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PNS Daily News - October 23, 2020 


President Trump and Joe Biden square off in their final debate; warnings that "dark days" of the pandemic are yet to come; and food assistance now available for some wildfire victims.


2020Talks - October 23, 2020 


The second and last presidential debate was much more controlled than the first; President Trump keeping to his main themes, calmly rebutted by Biden.

Advocates for Texans Encourage a "Plan" to Vote

Election officials in Texas expect a record number of people to vote by mail this year, although not everyone is eligible to do so. (ParentRap/Pixabay)
Election officials in Texas expect a record number of people to vote by mail this year, although not everyone is eligible to do so. (ParentRap/Pixabay)
August 31, 2020

AUSTIN, Texas -- Since the arrival of coronavirus, Texas and other states have struggled to figure out how to conduct elections both safely and securely. But one voting advocacy group says it doesn't need to be scary.

In Texas there are strict rules about voting by mail, but last week Harris County, the most populous county in Texas, announced it would send every registered voter a mail-in ballot for the general election. That was the same process used in other states for primary elections to acknowledge the risks of COVID-19 at crowded polling places.

Bee Moorhead, executive director of Texas Impact, said it's not extraordinary to "plan" to vote, any more than it's extraordinary to "plan" a trip to the pharmacy.

"This is a thing that's like going to the store or taking your kid to school; it's a thing you can know, you can see it ahead of time and know what it's going to look like," Moorhead said.

To get ready for November 3, Moorhead encourages residents to check their voter registration now, instead of waiting until the last minute. For the March primary election and the July primary runoff, Harris County, which has 2.4 million residents on its voter roll, saw a more than 100% increase in vote-by-mail applications.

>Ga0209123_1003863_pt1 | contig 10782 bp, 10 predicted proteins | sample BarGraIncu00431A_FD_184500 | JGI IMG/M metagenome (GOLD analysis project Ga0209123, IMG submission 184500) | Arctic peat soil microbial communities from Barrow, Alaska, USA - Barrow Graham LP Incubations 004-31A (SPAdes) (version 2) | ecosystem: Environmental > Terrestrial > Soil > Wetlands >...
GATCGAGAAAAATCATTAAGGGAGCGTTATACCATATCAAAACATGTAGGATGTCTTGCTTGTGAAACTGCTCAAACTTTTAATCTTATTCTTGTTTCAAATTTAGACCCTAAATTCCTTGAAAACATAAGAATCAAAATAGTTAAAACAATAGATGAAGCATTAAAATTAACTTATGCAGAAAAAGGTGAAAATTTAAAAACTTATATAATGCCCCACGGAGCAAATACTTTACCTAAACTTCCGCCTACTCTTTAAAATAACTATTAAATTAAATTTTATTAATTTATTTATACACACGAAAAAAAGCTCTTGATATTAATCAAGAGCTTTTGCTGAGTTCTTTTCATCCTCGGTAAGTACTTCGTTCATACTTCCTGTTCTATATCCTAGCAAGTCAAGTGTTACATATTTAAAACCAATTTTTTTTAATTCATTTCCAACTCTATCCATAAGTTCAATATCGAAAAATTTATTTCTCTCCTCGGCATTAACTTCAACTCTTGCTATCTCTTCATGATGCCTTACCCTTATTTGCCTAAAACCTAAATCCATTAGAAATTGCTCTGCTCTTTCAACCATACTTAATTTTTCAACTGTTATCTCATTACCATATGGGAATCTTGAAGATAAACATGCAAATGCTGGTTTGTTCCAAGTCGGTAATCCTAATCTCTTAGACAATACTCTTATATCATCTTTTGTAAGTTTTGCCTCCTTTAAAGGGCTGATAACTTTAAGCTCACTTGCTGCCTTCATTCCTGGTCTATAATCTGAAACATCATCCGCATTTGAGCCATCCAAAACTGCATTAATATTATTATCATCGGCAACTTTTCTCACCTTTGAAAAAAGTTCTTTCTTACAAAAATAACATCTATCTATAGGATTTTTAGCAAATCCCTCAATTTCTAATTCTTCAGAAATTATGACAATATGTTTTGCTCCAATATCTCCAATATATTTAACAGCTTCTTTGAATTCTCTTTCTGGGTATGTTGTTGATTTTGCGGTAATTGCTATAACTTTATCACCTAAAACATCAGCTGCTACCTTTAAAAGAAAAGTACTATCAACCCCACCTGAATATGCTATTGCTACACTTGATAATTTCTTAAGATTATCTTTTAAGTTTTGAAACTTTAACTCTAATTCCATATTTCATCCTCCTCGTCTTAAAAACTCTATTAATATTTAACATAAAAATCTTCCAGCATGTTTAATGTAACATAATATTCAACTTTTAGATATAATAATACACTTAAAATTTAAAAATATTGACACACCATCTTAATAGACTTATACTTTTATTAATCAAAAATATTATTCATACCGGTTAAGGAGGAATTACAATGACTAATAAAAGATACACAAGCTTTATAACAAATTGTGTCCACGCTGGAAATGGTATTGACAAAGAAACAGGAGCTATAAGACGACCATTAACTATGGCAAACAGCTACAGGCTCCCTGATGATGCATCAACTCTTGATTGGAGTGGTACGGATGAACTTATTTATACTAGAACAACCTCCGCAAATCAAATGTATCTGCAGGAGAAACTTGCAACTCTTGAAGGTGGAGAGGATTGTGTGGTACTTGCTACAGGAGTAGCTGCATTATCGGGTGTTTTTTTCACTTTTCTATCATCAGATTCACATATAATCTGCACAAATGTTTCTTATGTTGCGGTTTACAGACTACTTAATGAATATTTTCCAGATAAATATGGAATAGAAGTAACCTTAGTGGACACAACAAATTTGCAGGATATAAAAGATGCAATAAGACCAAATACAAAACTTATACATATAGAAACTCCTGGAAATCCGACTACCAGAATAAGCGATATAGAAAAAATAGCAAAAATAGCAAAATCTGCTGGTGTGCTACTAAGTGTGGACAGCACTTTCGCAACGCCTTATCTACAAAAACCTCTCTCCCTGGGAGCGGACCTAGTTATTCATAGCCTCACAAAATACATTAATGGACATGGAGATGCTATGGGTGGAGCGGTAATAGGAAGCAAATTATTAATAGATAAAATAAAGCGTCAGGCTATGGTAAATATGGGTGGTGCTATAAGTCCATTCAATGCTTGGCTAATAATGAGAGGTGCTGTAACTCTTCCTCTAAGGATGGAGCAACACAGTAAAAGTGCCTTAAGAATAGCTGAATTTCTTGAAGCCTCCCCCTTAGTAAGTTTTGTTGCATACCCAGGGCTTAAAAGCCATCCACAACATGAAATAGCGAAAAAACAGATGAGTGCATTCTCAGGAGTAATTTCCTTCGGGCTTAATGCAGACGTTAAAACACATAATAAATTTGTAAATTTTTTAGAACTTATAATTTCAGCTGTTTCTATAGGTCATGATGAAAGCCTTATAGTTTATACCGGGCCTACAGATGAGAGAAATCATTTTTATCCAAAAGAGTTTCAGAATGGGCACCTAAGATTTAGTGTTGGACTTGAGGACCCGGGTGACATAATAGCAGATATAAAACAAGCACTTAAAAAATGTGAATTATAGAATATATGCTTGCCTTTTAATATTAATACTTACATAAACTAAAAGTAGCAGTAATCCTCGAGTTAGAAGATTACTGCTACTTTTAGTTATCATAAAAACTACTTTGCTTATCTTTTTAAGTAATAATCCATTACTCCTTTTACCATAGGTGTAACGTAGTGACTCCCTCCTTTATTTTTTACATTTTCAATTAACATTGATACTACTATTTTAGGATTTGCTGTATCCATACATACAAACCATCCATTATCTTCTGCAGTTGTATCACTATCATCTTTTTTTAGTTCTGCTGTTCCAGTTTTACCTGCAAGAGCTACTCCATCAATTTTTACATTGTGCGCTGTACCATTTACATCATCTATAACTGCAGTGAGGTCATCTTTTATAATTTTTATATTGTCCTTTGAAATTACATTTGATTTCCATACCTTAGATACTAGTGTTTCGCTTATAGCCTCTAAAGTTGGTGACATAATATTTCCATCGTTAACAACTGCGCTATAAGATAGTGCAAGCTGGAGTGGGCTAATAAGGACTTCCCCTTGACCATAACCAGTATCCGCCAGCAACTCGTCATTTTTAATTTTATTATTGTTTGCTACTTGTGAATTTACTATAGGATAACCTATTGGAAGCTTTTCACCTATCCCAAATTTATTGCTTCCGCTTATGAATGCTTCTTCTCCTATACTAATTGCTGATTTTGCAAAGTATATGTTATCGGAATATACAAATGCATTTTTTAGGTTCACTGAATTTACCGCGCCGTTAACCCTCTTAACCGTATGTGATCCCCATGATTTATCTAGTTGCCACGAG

Earlier this year, Texas Impact teamed up with Austin's University Presbyterian Church to make sure every congregation member 65 and older who wanted a mail-in ballot received one - even delivering the ballots in virus-proof plastic bags.

Moorhead said most faith communities have members who are older and therefore more vulnerable to COVID-19.

"And the one thing that we can do that is not partisan, it doesn't have anything to do with partisan politics, is to make sure that the vulnerable seniors in our church have a shot at voting by mail," she said.

The U.S. Postal Service recommends Texans ask for mail-in ballots no later than 15 days out from Election Day to ensure adequate turnaround time. If you choose to go to your polling place, Moorhead suggests it might feel less scary if you plan to go with a partner, friend or family member.

Disclosure: Texas Impact contributes to our fund for reporting on Civic Engagement, Climate Change/Air Quality, Immigrant Issues, Social Justice. If you would like to help support news in the public interest, click here.
Roz Brown, Public News Service - TX